Highlights from the blog and news feed
May 27, 2016
Newsletter of the Colorado Freedom of Information Coalition, a nonpartisan alliance of journalists, civic organizations and engaged citizens dedicated to ensuring the transparency of state and local governments in Colorado by promoting freedom of the press, open courts and open access to government records and meetings.
Should Colorado court documents be free on public library computers?
There’s only one location where a non-lawyer can view and request copies of all civil court documents from the Integrated Colorado Courts E-Filing System. Attorneys who subscribe to ICCES can look up civil court documents on their laptops, but you can’t. And even though many courthouses have public terminals, those only let you call up civil filings from that particular district.
Open-government wins and losses in the 2016 Colorado legislative session
On matters affecting public information, the General Assembly did little during this year’s session to improve access. The most significant legislative win for government transparency doesn’t actually affect governments.
At least 114 deleted emails between Basalt town clerk and mayoral candidate
From Aspen Public Radio: The Town of Basalt has released key information in a recent lawsuit and open records request. After weeks of legal wrangling over deleted text messages, Basalt’s town attorney has revealed details for 114 messages sent between Town Clerk Pam Schilling and then-mayoral candidate Jacque Whitsitt.
El Paso sheriff won't release IA report on investigator who used slur to describe Obama
From The Gazette (Colorado Springs): The El Paso County Sheriff’s Office denied a request by The Gazette for a copy of an internal affairs investigation report that documented an investigator’s admission that he used the N-word to describe President Obama.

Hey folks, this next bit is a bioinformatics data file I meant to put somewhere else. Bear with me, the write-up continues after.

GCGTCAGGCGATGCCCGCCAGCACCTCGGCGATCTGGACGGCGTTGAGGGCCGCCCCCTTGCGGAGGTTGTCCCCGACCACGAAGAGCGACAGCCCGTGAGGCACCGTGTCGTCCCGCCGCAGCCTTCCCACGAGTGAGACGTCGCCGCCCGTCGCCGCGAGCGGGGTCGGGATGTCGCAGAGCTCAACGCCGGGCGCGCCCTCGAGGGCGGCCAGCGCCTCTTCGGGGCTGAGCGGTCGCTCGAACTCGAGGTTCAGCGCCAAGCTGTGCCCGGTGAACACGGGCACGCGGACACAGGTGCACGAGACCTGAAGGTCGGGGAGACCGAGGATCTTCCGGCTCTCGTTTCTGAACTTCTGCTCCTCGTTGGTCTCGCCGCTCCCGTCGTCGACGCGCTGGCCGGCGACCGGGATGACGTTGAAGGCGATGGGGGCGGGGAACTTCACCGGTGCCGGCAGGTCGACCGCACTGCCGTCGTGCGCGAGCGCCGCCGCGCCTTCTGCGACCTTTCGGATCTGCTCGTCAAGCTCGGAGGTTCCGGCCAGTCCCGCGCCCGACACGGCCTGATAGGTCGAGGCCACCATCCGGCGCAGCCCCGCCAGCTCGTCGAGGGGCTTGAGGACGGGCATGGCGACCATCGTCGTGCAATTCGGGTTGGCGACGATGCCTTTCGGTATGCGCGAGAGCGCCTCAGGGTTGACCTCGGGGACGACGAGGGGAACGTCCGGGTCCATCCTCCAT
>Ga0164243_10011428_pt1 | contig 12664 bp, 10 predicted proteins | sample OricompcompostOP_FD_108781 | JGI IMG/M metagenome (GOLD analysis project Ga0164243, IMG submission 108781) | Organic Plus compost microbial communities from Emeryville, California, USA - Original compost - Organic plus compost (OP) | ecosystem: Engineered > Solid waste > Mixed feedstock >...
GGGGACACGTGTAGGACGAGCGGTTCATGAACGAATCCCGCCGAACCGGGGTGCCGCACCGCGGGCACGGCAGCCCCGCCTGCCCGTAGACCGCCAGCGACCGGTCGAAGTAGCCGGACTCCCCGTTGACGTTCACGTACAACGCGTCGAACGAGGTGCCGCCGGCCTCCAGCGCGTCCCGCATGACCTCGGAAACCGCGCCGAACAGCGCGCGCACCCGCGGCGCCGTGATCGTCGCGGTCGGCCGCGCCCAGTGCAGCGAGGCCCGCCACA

Police using criminal database to look up ex-lovers, kids
From 9NEWS (Denver): With just a few keystrokes any police officer can get information that members of the public cannot: criminal records, driving records, phone numbers, addresses and more. It’s an important tool for solving crimes. But what about when officers use the database for personal reasons?
City of Loveland launches 'financial transparency tool'
From the Reporter-Herald (Loveland): City of Loveland officials launched a financial tool accessible to residents on the city’s website. Residents will be able to access six years’ worth of budget data as well as check and credit card transactions in a searchable database from the past three years in the OpenGov online portal, which officials call a “financial transparency tool.”
Colorado theater massacre victims demand to know whereabouts of shooter
From Associated Press (via Fox News): Several victims of the Colorado theater shooting have filed complaints alleging the state corrections department violated their rights by refusing to reveal where the gunman is serving his life sentence, prosecutors said.
From The Colorado Springs Business Journal: “What am I supposed to do now?” Leslie Weise asked at a downtown coffeehouse. She was still fuming about the latest roadblock in her ongoing attempts to obtain information from Colorado Springs Utilities. In an earlier email, Weise had shared the bad news: She’d lost in court.
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